Exploring interhospital transfers and partnerships in the hospital sector in New South Wales, AustraliaHassan Assareh A E , Helen M. Achat A , Jean-Frederic Levesque B C and Stephen R. Leeder D
A Epidemiology and Health Analytics, Western Sydney Local Health District, Sydney, NSW 2151, Australia. Email: email@example.com
B Centre for Primary Health Care and Equity, UNSW, Sydney, NSW 2052, Australia. Email: JeanFrederic.Levesque@health.nsw.gov.au
C Bureau of Health Information, Sydney, NSW 2067, Australia.
D Menzies Centre for Health Policy, University of Sydney, Sydney, NSW 2006, Australia. Email: firstname.lastname@example.org
E Corresponding author. Email: Hassan.Assareh@health.nsw.gov.au
Australian Health Review - https://doi.org/10.1071/AH16117
Submitted: 30 May 2016 Accepted: 28 September 2016 Published online: 4 November 2016
Objective The aim of the present study was to explore characteristics of interhospital transfers (IHT) and sharing of care among hospitals in New South Wales (NSW), Australia.
Methods Data were extracted from patient-level linked hospital administrative datasets for separations from all NSW acute care hospitals from 1 July 2013 to 30 June 2015. Patient discharge and arrival information was used to identify IHTs. Characteristics of patients and related hospitals were then analysed.
Results Transfer-in patients accounted for 3.9% of all NSW admitted patients and, overall, 7.3% of NSW admissions were associated with transfers (IHT rate). Patients with injuries and circulatory system diseases had the highest IHT rate, accounting for one-third of all IHTs. Patients were more often transferred to larger than smaller hospitals (61% vs 29%). Compared with private hospitals, public hospitals had a higher IHT rate (8.4% vs 5.1%) and a greater proportion of transfer-out IHTs (52% vs 28%). Larger public hospitals had lower IHT rates (3–8%) compared with smaller public hospitals (13–26%). Larger public hospitals received and retransferred higher proportions of IHT patients (52–58% and 11% respectively) than their smaller counterparts (26–30% and 2–3% respectively). Less than one-quarter of IHTs were between the public and private sectors or between government health regions. The number of interacting hospitals and their interactions varied across hospital peer groups.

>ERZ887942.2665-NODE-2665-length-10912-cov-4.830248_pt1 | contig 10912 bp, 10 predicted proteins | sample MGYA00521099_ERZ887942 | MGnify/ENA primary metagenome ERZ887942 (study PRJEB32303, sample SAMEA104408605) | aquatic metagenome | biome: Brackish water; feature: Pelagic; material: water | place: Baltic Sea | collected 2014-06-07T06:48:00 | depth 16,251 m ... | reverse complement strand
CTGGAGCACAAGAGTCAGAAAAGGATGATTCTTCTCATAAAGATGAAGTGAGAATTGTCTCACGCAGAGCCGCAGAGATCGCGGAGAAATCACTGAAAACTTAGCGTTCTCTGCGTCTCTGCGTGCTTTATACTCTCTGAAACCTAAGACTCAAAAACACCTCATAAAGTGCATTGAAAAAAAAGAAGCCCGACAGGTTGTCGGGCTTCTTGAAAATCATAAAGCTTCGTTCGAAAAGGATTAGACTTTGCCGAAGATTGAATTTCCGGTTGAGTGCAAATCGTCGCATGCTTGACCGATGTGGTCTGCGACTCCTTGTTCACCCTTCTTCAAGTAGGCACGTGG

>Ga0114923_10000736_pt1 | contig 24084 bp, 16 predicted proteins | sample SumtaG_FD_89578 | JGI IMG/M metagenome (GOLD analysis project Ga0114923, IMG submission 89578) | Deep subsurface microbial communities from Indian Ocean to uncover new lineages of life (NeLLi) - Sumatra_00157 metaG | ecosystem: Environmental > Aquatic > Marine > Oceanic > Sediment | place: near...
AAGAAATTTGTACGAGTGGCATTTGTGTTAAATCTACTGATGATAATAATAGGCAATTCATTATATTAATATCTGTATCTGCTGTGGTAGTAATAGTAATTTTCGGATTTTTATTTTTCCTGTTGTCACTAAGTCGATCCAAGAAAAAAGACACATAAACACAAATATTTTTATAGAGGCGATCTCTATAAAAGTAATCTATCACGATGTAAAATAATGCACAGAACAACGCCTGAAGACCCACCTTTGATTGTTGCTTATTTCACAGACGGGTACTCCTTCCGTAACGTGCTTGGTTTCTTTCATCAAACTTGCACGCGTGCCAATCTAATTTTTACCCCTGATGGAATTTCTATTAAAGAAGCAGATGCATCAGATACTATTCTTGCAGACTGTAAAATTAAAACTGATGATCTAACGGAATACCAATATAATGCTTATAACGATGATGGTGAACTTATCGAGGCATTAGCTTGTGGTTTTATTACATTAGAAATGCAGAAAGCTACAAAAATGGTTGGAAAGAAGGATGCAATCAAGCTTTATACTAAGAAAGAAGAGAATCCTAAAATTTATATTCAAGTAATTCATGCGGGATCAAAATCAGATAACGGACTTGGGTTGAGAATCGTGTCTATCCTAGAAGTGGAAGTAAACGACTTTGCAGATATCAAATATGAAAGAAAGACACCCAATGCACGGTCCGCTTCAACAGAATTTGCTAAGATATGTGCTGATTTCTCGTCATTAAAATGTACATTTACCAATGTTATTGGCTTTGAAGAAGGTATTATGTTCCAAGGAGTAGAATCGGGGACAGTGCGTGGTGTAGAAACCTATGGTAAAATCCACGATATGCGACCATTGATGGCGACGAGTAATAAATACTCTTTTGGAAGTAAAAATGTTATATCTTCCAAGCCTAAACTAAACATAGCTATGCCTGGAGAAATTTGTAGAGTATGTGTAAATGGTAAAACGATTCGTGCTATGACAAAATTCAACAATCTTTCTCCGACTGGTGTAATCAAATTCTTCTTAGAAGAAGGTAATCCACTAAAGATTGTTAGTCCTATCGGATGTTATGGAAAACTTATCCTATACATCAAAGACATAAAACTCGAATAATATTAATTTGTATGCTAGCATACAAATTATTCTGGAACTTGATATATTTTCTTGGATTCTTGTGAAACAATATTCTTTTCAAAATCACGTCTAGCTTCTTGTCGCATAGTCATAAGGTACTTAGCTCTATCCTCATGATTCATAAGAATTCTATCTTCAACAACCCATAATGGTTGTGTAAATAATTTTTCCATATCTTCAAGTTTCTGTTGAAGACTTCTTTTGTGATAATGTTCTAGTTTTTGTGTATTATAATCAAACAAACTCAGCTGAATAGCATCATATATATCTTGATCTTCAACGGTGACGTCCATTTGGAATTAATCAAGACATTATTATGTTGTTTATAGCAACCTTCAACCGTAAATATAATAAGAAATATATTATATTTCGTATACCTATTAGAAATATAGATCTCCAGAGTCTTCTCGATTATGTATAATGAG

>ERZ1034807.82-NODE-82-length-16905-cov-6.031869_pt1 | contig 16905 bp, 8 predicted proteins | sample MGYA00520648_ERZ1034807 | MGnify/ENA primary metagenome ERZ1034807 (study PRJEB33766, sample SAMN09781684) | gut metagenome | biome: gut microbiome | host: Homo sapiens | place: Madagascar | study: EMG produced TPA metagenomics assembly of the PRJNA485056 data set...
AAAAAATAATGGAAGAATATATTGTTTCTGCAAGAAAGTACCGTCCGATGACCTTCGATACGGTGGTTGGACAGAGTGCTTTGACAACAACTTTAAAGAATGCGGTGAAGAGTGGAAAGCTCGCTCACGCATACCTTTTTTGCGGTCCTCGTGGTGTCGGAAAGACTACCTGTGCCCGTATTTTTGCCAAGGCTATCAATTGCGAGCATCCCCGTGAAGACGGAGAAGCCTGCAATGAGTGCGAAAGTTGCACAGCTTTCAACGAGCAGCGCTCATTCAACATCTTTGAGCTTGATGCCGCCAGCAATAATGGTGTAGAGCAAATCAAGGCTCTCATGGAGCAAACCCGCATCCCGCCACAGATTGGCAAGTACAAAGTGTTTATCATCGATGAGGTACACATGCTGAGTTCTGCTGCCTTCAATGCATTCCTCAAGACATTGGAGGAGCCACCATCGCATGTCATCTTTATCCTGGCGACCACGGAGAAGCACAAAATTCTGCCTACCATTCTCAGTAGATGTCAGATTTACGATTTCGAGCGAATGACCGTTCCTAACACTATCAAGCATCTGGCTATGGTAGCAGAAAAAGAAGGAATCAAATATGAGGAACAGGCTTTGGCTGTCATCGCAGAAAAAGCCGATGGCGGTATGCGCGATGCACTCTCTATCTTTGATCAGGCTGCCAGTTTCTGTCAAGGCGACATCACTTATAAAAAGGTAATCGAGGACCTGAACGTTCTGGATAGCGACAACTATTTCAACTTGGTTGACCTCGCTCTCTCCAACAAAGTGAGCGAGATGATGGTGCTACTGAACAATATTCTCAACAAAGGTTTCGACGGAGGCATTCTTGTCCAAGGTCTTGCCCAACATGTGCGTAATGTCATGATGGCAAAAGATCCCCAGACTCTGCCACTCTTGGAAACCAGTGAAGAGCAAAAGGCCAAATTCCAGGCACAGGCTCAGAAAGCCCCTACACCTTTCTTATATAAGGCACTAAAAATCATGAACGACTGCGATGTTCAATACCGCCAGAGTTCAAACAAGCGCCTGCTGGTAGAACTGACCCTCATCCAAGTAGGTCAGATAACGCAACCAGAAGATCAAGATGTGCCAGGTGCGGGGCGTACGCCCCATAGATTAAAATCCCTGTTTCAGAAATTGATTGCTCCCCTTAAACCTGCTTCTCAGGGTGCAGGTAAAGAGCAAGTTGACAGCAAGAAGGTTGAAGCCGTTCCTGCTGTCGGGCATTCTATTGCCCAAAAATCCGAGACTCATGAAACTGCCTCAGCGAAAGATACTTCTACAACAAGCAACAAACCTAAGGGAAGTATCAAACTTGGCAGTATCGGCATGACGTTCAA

Conclusion NSW IHTs were often to hospitals with greater speciality services. The patterns of interhospital interactions could be affected by organisational and regional preferences.
What is known about the topic? IHTs aim to provide efficient and effective care. Nonetheless, information on transfers and the sharing of care among hospitals in an Australian setting is lacking. Studies of transfers and hospital partnership patterns will inform efforts to improve patient-centred transfers and hospital accountability in terms of end outcomes for patients.
What does this paper add? Transfer-in patients accounted for 3.9% of all NSW admissions; they were often (61%) transferred to hospitals with greater speciality services. The number of IHTs and sharing of care among hospitals varied across hospital peer groups, and could have been affected by organisational and regional preferences.
What are the implications for practitioners? The findings of the present study suggest that different patterns of IHTs may not only have resulted from clinical priorities, but that organisational and regional preferences are also likely to be influential factors. Patient-centred IHTs and the development of guidelines need to be pursued to enhance the care and functionality of healthcare. Patient sharing should be acknowledged in hospital and regional performance profiling.
Additional keywords: benchmarking, partnership network, patient outcome.
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